The apex of the child migrant crisis in 2014 came in June and July—the height of summer. Spring raids now could possibly head off an influx that’s to come. But it’s a political risk; attempting to tamp down a potential summer surge in new arrivals at the border (do imagine for a second how Donald Trump would handle that aerial footage) by raiding homes in the United States in the coming weeks may or may not prove successful.
And one absolutely guaranteed consequence of these enforcement actions is that they whip immigrant communities here into a terrified panic. In the wake of DHS’s January raids, school districts in Maryland reported that parents were keeping their children home from school, too fearful that their children would be taken from them.
The fear reaches far beyond just those who are the stated targets of the raids. In the weeks after the January raids, the National Immigration Justice Center’s director of legal services, Lisa Koop, spoke of a client who lived with an undocumented family member who was in the midst of an asylum hearing process—and would under the stated terms of the raids not be subject to enforcement. The client and her relative had received a removal order for someone who had lived there, but who had since moved away.
“She was very concerned that a prior tenant would prompt ICE to come to her home and her family member would be a collateral arrest,” Koop told me in February.
Conducting immigration raids as a political maneuver is a tricky business. Hillary Clinton has made protecting President Obama’s legacy a central theme of her campaign. On immigration, she often counts his landmark executive actions benefiting millions of undocumented immigrants—one of which awaits a ruling from the Supreme Court—as among the achievements she’d protect.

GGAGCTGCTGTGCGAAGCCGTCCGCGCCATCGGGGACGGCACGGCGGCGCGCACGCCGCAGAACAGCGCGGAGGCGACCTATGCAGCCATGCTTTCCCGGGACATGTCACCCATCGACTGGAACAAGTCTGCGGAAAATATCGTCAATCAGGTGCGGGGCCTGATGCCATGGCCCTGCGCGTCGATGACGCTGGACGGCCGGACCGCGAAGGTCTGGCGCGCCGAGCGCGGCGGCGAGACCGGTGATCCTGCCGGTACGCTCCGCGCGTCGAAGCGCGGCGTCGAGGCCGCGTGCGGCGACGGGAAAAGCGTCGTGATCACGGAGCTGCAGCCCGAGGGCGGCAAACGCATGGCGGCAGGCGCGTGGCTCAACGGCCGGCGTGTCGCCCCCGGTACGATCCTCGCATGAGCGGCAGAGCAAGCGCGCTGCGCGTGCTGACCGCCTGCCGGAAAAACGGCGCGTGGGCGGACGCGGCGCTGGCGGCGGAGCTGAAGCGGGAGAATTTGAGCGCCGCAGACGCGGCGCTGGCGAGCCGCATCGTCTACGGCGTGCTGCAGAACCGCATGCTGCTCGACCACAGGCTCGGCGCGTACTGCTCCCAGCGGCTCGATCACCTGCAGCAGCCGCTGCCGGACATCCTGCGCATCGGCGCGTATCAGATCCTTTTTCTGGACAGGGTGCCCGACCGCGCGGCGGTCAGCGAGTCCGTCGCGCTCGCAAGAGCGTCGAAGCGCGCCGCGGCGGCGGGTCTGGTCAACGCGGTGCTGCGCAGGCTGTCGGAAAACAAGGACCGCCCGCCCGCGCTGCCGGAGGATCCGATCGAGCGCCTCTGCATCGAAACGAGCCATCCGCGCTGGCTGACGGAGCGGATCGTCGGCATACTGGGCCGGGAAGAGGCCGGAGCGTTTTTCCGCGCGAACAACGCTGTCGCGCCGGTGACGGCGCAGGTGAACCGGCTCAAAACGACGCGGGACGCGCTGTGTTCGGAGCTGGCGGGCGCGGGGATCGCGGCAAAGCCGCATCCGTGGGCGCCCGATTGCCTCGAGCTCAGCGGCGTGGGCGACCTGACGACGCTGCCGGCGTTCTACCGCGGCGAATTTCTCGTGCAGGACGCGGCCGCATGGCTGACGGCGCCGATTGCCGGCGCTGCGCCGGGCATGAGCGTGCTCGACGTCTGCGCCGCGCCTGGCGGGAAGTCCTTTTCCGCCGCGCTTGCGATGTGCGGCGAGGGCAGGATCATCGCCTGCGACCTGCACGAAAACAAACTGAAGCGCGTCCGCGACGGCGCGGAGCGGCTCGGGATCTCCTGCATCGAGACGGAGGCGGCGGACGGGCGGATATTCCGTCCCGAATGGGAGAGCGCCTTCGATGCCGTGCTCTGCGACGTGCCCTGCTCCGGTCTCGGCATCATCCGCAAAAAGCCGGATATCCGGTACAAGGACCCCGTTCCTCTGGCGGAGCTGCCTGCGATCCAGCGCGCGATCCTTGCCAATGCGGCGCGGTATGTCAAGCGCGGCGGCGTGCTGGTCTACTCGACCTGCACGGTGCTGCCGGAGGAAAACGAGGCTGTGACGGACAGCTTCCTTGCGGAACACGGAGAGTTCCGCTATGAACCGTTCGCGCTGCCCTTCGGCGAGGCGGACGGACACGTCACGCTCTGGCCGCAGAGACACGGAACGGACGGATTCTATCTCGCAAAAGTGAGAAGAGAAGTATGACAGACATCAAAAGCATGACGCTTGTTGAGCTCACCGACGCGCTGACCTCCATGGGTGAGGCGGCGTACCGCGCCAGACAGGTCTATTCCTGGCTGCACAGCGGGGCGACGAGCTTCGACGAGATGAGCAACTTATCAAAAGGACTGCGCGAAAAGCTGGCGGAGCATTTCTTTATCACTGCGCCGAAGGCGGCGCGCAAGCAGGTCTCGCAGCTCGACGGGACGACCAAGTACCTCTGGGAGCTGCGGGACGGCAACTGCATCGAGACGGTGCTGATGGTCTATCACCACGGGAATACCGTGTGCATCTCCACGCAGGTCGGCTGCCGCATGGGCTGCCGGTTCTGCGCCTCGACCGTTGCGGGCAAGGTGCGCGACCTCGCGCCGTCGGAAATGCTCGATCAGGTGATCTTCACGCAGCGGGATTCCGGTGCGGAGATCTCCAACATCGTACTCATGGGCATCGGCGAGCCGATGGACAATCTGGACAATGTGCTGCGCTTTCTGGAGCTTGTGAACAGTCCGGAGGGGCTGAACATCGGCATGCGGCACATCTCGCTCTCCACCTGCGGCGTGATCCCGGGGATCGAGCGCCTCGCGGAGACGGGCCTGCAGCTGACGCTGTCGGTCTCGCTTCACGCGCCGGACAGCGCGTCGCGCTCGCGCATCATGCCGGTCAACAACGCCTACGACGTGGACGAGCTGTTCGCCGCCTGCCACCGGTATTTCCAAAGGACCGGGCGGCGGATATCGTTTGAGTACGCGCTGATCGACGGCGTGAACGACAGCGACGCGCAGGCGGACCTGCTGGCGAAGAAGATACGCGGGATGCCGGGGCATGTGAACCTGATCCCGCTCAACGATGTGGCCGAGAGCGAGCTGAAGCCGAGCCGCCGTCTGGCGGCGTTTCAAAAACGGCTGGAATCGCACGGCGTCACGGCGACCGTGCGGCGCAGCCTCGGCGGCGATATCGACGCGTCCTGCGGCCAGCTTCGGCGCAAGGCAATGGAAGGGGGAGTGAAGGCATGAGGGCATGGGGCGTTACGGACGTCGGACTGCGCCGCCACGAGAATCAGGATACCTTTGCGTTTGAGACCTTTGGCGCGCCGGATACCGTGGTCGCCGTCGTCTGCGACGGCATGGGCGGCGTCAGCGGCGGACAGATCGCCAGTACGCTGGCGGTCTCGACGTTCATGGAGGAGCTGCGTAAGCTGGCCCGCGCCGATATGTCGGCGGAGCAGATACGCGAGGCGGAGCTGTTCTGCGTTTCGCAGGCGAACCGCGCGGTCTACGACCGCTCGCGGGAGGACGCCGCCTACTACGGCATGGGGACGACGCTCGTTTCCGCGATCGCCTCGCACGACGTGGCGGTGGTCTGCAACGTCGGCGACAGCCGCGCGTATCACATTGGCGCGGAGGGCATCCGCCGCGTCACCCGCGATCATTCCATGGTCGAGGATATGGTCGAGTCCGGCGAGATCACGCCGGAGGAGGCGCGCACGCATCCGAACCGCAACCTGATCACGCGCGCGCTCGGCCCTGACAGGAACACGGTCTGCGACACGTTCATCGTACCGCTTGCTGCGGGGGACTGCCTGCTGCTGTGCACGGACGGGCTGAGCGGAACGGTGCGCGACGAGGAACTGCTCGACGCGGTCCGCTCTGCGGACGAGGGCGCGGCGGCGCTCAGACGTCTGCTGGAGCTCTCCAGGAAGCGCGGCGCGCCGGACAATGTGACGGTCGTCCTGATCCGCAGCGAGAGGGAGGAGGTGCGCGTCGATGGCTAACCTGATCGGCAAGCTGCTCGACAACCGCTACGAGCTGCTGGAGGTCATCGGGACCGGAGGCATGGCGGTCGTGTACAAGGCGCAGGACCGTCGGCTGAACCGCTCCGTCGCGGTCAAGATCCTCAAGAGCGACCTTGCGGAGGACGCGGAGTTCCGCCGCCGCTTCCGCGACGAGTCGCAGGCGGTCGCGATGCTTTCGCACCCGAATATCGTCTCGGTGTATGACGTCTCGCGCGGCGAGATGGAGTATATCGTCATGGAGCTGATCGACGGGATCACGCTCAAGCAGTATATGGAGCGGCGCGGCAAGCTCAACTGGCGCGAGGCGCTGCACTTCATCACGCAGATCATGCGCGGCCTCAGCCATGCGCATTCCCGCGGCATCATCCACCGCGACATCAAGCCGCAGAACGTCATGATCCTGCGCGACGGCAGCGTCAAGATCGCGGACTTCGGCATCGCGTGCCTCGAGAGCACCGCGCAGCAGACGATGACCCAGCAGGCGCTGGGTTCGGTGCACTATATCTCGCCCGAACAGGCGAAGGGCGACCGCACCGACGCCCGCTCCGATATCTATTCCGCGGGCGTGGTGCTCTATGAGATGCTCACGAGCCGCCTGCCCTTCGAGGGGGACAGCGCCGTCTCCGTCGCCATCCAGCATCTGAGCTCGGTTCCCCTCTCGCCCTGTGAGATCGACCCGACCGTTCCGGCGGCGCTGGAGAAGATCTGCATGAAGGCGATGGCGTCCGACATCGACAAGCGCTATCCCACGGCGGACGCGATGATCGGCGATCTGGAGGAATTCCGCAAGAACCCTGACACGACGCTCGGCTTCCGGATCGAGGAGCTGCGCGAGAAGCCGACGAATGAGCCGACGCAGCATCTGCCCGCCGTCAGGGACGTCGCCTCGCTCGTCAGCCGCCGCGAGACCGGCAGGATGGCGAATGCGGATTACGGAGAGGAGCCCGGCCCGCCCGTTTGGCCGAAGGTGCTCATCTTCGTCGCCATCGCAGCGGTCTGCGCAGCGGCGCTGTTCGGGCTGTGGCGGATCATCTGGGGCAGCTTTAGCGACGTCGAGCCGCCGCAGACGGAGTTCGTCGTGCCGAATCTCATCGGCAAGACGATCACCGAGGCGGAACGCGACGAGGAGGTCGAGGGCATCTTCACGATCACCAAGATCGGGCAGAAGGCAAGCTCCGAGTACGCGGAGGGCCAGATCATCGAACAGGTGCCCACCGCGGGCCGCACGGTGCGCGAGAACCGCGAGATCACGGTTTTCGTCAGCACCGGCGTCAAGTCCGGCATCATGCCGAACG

On Thursday evening Clinton kept her distance from Obama. “I’m against large scale raids that tear families apart and sow fear in communities,” she said in a statement. “Families fleeing violence in Central America must be given a full opportunity to seek relief,” Clinton said, calling for a policy that would give all unaccompanied children access to counsel.
Bernie Sanders, for his part, said that he, “oppose[d] the painful and inhumane business of locking up and deporting families who have fled horrendous violence in Central America and other countries.” Sanders also echoed the calls of immigrant-rights organizations in recent months and urged President Obama to extend Temporary Protected Status, a special immigration classification, “to those who fled from Central America.”
If politics is the primary game the Obama administration is going to play, it’s not just Donald Trump and those who would vote for him that the Obama administration should worry about. Immigration raids strike fear into families, and deportations will send hundreds back to the very harrowing conditions they’ve fled. Raids may also do just as much political harm as they are attempting to prevent.